Can you trust the government with your medical future?
The answer for a huge majority of America is, NO.
Intellectually, we know that we probably spend way too much money prolonging life when all hope is gone.
But the key question is who gets to decide at exactly what point all hope leaves the building?
And allowing any government entity to make those decisions is simply not acceptable to most people.
If you need any real evidence on that point, look at the pronouncement last week from a government sponsored panel which said that mammograms really weren’t necessary for women in their 40s. The U.S. Preventive Services Task Force is one of those government entities whose recommendations carry a lot of weight—particularly with insurers—and it’s fair to point out that this group was appointed during the Bush administration.
And, intellectually, what they said is correct. Because what they really said was not that women in their 40s don’t need mammograms but rather that such mammograms only saved a relatively few women from breast cancer.
That certainly makes financial sense—unless the woman in question happens to be your wife.
You see, it’s easy for a task force to look at cost-benefit relationships.
If there are two percent more women who die of late-diagnosed breast cancer, well, that’s life. Right? After all, look at all the money we’d save.
The problem is that women (and men) who wear pink ribbons and participate in the Susan G. Komen events are worried about saving every life possible. And the task force is worried about saving money. Apples and Lugnuts.
Unfortunately, if the government takes control of our healthcare system—more than it already has—such task forces will set those protocols and there will be little or nothing which can be done. It’s how government works.
You were expecting maybe Marcus Welby MD would make those decisions? Or Dr. Huxtable?
The problem with the hard left’s promise to reform our health care system is they have no idea how to lower the costs.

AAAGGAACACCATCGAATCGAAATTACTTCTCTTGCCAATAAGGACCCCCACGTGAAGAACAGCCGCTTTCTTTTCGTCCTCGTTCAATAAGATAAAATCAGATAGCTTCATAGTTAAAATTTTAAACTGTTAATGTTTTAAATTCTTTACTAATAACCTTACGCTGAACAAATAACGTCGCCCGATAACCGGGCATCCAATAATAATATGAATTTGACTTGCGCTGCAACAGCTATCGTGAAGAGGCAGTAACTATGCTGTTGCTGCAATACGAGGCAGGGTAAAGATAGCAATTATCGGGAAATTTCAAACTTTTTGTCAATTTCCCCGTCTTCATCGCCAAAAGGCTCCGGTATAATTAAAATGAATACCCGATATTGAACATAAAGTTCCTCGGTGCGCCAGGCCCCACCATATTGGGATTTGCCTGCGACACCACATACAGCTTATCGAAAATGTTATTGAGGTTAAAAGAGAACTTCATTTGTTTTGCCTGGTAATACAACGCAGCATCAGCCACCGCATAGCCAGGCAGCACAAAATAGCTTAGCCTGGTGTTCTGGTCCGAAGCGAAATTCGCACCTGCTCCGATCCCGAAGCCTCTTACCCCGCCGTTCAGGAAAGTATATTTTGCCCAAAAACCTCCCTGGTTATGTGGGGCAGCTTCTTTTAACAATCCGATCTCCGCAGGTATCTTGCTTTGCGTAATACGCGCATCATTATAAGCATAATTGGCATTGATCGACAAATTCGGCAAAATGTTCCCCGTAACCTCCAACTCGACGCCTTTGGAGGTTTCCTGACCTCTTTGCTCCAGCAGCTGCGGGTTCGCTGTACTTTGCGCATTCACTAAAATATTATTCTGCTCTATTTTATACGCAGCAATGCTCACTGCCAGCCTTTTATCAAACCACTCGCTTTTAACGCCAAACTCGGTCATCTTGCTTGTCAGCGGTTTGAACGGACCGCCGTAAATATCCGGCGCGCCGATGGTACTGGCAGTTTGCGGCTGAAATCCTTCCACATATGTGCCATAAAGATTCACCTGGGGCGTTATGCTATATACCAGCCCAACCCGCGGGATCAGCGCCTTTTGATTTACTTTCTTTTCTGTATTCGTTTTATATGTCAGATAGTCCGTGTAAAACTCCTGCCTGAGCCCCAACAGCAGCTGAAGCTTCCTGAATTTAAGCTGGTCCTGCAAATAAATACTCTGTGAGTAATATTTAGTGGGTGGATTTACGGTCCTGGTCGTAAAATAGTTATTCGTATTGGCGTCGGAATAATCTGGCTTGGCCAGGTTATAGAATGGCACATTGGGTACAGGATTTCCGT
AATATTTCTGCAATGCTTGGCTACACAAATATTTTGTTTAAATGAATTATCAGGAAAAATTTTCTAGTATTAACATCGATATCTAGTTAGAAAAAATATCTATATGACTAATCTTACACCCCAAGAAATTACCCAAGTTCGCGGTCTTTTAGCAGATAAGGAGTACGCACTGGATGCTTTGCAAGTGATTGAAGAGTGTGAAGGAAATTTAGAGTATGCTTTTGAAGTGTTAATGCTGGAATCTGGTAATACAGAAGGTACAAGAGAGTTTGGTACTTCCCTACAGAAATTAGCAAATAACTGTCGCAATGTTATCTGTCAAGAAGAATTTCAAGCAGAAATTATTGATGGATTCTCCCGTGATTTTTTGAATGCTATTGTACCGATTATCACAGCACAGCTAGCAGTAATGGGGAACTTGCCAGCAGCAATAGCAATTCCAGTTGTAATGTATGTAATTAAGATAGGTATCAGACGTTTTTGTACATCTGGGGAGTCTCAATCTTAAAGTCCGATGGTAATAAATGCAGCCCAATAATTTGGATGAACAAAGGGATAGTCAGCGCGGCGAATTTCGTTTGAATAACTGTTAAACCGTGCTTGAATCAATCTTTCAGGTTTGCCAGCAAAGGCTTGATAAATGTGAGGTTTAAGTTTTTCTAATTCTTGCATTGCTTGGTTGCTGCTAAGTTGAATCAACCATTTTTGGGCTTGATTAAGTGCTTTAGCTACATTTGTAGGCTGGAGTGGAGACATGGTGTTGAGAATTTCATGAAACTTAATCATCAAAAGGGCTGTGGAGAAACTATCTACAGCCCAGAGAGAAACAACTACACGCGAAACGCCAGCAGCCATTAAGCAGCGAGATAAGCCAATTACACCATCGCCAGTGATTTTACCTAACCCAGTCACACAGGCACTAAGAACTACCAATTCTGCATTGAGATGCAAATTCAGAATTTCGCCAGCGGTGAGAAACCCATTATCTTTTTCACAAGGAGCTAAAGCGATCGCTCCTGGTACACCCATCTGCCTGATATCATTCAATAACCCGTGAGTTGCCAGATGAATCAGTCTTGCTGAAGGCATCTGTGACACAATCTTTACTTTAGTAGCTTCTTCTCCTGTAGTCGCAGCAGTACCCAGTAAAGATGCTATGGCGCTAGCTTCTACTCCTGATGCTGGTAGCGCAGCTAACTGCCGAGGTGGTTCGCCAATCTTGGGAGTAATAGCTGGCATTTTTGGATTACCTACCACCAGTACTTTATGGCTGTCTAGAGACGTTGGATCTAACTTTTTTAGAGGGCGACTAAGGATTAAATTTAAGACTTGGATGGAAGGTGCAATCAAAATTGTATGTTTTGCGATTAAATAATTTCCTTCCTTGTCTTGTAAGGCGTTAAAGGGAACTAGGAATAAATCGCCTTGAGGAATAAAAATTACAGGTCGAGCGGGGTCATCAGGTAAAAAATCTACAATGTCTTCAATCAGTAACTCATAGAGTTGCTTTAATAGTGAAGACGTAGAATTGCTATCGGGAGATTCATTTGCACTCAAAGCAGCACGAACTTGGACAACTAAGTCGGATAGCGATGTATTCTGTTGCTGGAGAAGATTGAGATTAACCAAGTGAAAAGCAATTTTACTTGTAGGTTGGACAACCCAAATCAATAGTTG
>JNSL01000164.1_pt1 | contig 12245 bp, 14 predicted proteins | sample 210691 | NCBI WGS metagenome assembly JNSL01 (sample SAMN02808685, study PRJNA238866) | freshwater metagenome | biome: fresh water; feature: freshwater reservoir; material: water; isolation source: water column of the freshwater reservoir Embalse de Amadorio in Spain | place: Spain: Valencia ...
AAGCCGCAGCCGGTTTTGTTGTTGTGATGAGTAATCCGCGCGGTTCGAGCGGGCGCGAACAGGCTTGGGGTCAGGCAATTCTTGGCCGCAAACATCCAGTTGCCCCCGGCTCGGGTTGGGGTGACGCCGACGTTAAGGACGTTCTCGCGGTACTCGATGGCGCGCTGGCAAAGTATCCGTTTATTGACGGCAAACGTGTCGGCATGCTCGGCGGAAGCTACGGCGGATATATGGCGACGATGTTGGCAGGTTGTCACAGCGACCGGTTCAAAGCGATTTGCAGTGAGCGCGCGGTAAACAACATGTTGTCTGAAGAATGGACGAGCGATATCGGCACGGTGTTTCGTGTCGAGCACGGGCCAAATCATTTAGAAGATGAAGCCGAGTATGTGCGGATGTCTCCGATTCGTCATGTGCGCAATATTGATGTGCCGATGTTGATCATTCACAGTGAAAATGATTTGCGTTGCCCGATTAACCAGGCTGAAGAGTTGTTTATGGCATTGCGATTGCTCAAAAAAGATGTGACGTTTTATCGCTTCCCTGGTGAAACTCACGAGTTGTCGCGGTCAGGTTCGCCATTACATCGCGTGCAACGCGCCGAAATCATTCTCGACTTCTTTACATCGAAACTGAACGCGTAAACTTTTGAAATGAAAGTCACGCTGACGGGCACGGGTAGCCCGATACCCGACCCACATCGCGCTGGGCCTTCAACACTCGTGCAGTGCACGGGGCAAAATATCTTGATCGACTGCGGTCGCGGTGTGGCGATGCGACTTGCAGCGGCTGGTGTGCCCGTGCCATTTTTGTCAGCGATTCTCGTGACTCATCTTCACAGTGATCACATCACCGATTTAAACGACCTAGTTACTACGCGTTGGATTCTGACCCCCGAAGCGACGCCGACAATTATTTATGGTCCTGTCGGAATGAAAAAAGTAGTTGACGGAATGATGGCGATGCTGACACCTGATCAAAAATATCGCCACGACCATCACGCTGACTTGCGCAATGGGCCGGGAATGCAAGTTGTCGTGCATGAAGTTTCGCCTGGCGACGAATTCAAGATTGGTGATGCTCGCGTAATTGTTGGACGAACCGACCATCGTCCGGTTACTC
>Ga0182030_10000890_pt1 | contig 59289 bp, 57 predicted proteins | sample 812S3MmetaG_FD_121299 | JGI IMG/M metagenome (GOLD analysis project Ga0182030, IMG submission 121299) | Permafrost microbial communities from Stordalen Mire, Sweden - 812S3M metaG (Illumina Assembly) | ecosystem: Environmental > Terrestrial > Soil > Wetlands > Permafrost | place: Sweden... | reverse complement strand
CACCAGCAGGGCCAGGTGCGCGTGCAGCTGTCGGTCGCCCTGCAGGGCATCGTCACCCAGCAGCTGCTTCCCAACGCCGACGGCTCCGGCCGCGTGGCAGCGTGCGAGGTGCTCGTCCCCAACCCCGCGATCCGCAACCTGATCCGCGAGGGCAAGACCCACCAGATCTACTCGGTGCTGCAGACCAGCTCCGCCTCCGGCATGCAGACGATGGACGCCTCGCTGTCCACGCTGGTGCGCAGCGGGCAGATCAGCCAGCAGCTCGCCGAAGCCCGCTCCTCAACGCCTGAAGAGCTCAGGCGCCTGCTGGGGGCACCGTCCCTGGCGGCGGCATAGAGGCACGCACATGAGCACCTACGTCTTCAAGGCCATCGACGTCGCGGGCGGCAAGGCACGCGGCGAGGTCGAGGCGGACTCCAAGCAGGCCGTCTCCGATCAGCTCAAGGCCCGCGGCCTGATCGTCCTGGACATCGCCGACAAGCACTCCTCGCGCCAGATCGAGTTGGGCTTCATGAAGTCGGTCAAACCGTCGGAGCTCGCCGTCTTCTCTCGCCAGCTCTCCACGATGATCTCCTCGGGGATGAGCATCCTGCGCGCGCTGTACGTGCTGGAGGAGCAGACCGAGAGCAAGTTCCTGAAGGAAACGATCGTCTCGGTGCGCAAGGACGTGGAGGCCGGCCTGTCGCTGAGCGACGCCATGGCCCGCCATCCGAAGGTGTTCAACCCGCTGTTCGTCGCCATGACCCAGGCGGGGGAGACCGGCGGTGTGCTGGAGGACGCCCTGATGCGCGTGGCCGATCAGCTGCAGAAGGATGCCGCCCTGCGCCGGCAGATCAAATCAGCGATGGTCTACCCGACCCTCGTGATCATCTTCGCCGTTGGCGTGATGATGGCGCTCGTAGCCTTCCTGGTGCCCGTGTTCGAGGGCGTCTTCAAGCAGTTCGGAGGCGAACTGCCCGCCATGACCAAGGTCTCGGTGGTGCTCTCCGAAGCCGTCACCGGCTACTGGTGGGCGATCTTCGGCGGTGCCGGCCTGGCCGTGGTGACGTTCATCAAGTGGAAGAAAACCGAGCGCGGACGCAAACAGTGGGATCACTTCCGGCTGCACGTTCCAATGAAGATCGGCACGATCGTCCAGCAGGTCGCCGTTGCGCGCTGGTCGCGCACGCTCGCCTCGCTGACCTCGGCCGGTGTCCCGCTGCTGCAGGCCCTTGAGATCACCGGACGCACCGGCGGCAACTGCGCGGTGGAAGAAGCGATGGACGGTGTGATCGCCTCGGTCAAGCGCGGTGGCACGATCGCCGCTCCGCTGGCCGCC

The first question nobody has ever asked is why some of this stuff costs what it does?
We seem to have an inverse of the law of supply and demand.
If you put 15 CAT scanners in one town both the number of CAT scans AND the price seems to increase.
That’s an indication that a) there is no free market in CAT scans because b) there is no incentive to lower the price. Why? Because the government has set an acceptable price it will reimburse and that sets a floor under all pricing.
What would happen if insurers put out such commodity procedures such as MRIs and CAT scans for bids and the low bidder got all the business?
The answer is that in mere days, billions would be saved.
This happens because the vast majority of Americans never even look at their medical bills. Just like they never get first count on their taxes due to with-holding.
If every American first had to write a check and then was reimbursed by their insurer, my guess is that the cost of most medical procedures would be reduced overnight. If every American actually had to write a check to the government on April 15, the same thing would happen to government.
If you want to reform our healthcare system, start with the source of the ever increasing costs. You’ll get a lot farther than by merely re-arranging the deck chairs on the Titanic which is a pretty good description of Harry Reid’s bill in the Senate.